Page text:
Here's a money-making scheme: Scare people out of their wits - and out of their money
The term "house of horrors" has, perhaps, a different meaning to you than it does to me. I consider my modest villa was something of a house of horrors last week, for example, when two children had chickenpox, one caught stomach flu on the way to recovery, the baby screamed and cried for two hours a day, and the dishwasher and TV broke down in unison.
My house is one that people who relish their germ-free personal space - and their sanity - would avoid like the plague. Conversely, although I am quite sanguine about revolting nappies and vomiting pre-schoolers, I cannot stomach horror movies. I don't believe in ghosts but feel uneasy in a graveyard. And I would need to be drunk to handle a night-time visit to a "haunted" house.
This wussiness is out of sync, it seems, with the modern craze for the scary and spooky. I tried to imagine the headspace of someone who would visit the newly proposed "morgue motel" in Tasmania, where guests will be able to sleep on old autopsy tables or on bunks in the old pull-out refrigerator, formerly reserved for the deceased.
I tried, and I failed.
Tasmania's morgue/motel arrangement is slated for an old psychiatric hospital - a venue that has provided rich pickings for tourism ventures based on scaring people witless. Developer Haydn Pearce believes the venture will attract Goths, emos and "pretty funky mums and dads". In fact, Port Arthur in Tasmania already does a rich tourist trade in what they call the Paranormal Investigation Experience, which centres on the area's historic penal settlement and asylum, where thousands of men and women were subjected to solitary confinement and worse back in the day.
We have our own psychiatric hospital/tourism drawcard in the shape of Spookers at Kingseat Hospital in South Auckland. In America, "dark tourism" is huge business, especially in the southern states: at West Virginia's Trans-Allegheny Lunatic Asylum - where Charles Manson once whiled away his idle moments - tours run seven days a week. A US$7 billion ($8.6 billion) industry has grown up around frightening people in America alone; it's undoubtedly much higher if we take a global view, for example Scotland's heavily marketed, "haunted castles", torture museums across Europe, and Jack the Ripper's trail in London. And it's probably just a shadow of the figure you would come up with if you included the recent surge in vampires, zombies, werewolves, and all the other supernatural phenomena associated with pop culture hits such as the Twilight series.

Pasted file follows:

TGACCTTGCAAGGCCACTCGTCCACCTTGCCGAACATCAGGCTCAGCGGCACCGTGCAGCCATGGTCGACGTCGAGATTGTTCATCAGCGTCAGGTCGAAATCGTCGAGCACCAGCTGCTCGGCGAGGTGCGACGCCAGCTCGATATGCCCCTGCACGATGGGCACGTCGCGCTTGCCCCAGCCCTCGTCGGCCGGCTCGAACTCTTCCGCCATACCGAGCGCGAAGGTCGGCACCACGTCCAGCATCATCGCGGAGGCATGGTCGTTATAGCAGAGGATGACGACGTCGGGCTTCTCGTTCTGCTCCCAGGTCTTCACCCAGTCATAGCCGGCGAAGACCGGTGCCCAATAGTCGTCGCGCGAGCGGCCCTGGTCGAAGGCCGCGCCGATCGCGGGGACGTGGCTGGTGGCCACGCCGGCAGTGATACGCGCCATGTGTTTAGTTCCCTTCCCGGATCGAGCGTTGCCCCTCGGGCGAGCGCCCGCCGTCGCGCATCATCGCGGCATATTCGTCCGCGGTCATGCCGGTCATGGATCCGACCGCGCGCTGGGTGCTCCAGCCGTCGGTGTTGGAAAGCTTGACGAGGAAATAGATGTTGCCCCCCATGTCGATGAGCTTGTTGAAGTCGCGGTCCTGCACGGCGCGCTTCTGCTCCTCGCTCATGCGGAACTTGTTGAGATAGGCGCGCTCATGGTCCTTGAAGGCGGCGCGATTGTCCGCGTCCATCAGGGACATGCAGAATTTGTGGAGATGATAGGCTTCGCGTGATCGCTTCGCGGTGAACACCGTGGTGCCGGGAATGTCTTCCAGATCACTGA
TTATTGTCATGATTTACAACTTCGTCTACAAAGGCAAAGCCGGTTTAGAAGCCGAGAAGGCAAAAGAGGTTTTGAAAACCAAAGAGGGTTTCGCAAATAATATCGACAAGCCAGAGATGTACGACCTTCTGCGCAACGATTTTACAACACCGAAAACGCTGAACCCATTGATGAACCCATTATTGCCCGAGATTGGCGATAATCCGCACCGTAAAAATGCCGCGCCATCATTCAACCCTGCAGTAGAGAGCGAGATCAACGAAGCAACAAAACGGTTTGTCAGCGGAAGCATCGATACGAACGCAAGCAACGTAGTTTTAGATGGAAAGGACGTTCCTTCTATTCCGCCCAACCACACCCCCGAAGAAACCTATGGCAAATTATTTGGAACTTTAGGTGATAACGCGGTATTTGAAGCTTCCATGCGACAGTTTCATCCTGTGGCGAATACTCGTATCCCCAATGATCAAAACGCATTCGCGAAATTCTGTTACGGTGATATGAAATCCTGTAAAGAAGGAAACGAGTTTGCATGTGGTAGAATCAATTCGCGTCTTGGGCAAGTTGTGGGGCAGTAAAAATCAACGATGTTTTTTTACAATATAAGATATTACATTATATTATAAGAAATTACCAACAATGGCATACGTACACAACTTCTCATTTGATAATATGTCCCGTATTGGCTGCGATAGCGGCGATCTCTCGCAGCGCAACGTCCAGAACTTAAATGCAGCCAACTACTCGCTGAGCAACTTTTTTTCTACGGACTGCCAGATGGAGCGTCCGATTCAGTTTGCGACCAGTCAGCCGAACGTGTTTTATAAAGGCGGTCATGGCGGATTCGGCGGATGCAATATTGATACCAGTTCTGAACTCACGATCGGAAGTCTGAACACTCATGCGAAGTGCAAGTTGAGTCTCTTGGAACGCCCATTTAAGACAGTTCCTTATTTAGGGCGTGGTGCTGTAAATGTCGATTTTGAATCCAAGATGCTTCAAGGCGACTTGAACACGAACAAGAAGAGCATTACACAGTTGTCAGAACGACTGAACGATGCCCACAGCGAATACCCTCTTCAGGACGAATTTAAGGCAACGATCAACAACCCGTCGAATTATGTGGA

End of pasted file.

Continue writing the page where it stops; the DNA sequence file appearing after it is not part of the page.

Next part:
Why have these eerie, dystopian spectacles become so popular? Perhaps the most convincing explanation is that they allow us to experience a "safe form of danger". That's what Dr Ed Slavishak, associate professor of history at Susquehanna University, concluded from studying this newly invigorated form of tourist entertainment (apparently, visiting morgues and graves was considered fine entertainment in the 18th and 19th centuries). Either way, it's an experience the spook-loving bunch are happy to pay for, so why not jump on the bandwagon? 100 per cent Scary New Zealand? The ghouls of Gore and the phantoms of Whitianga are eagerly waiting.